The fact that there is a lot of activity in the PFM space shows that the time is very quickly coming for some sort of customer relationship footprint aggregation/mobilization. But, it’s going to take more than a few fancy pie charts, a drag and drop goal function, and seeing your account usage on a timeline to pimp out my Internet banking.

The information deluge and filtering

One of the challenges I see moving forward is that a pie chart of your portfolio, or a pie chart of spend patterns, or a fancy presentation of your account statement is only going part of the way. Increasingly I need to be able to filter information quickly and understand the context and relevance of that information to me at a glance. While a pie chart is potentially an effective tool to show me some of that, and might even be central in some scenarios, there is a lot of other relevant information that might be prioritized.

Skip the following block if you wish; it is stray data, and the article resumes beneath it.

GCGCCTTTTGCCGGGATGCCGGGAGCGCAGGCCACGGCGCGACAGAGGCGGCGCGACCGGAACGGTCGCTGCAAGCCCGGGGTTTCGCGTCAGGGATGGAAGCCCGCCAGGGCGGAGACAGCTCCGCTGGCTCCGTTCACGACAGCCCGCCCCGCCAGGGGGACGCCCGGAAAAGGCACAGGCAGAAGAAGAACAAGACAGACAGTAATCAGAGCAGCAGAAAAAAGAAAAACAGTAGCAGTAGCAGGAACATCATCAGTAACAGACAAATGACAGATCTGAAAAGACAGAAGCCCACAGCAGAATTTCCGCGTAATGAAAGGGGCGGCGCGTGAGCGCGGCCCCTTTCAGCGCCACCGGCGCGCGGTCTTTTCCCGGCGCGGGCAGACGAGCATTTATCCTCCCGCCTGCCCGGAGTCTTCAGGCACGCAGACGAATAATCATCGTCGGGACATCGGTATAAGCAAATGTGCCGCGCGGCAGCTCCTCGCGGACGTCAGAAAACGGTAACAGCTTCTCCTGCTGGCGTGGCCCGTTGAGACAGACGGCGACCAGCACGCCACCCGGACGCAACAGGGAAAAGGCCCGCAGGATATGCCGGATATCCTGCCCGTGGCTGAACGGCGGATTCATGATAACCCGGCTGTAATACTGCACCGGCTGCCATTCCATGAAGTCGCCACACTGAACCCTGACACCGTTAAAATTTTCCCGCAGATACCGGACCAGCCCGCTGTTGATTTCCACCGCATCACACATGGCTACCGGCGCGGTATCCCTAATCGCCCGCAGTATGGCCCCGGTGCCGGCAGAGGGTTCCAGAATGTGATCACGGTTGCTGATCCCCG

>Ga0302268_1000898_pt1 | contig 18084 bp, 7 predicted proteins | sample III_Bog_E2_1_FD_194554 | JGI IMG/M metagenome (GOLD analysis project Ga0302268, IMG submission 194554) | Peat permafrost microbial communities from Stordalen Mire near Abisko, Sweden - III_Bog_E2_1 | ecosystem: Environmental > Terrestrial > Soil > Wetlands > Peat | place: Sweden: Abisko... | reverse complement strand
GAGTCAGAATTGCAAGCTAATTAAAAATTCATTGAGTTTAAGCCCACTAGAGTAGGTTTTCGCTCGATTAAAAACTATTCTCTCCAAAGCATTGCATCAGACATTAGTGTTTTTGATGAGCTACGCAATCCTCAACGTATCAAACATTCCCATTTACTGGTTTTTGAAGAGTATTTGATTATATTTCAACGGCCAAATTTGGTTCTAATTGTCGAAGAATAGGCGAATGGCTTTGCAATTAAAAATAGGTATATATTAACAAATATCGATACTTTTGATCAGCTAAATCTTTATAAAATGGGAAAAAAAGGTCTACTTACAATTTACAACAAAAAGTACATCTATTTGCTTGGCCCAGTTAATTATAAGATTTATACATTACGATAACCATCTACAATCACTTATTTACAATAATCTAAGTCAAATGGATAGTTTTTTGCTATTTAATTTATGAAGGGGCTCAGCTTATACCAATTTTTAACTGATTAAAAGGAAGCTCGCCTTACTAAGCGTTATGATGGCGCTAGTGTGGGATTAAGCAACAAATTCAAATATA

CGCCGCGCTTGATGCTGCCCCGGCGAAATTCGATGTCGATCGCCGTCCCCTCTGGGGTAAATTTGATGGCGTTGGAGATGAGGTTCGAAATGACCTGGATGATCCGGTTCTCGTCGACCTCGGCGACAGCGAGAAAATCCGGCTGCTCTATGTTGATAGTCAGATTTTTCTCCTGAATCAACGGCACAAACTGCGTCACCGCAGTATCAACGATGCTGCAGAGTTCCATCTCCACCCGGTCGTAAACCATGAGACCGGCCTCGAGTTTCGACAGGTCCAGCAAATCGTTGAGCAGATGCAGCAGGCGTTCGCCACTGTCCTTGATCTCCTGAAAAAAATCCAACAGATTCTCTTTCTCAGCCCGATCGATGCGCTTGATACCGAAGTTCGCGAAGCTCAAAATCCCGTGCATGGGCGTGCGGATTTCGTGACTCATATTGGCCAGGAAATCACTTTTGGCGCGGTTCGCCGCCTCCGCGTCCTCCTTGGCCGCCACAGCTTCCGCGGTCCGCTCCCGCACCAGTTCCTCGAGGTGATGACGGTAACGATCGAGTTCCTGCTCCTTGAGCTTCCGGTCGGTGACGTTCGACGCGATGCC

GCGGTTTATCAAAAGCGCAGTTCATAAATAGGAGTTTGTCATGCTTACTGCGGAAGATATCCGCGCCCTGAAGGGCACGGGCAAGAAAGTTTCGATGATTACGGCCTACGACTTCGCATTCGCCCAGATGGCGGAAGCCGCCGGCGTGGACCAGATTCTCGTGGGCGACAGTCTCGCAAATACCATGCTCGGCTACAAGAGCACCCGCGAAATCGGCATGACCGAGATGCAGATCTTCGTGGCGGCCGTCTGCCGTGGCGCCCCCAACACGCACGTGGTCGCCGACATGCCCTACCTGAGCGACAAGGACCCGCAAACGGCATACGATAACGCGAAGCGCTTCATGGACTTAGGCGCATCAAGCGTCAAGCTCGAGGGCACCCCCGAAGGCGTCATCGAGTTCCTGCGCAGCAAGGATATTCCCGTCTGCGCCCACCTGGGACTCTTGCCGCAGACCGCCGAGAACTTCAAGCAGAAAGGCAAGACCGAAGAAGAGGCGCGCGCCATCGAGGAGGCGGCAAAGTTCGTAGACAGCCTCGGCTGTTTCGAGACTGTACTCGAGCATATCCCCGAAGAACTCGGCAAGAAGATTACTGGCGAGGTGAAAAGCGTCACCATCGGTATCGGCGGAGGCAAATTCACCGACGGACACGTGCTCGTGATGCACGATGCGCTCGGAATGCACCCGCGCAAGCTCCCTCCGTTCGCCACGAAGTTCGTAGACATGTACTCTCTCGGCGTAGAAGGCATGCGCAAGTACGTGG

Mint Screenshot

There's always a pie chart in there somewhere...

The following information, for example, is not going to be important everyday, but at certain times, it could be quite useful:

  1. You just got paid your salary
  2. Your mortgage account doesn’t have enough money in it for the next payment
  3. Your phone bill is due tomorrow but you haven’t set up a payment
  4. The $25k you have deposited in a savings account should be deployed in a CD or other instrument to be getting better interest
  5. Your wife just maxed out her credit card (ok, I’m told that she’s allowed to do that…)
  6. A retailer you visited 3 times in the last 3 weeks will give you a 15% discount if you use your bank visa card this month
  7. Houses in your neighborhood have just been revalued upwards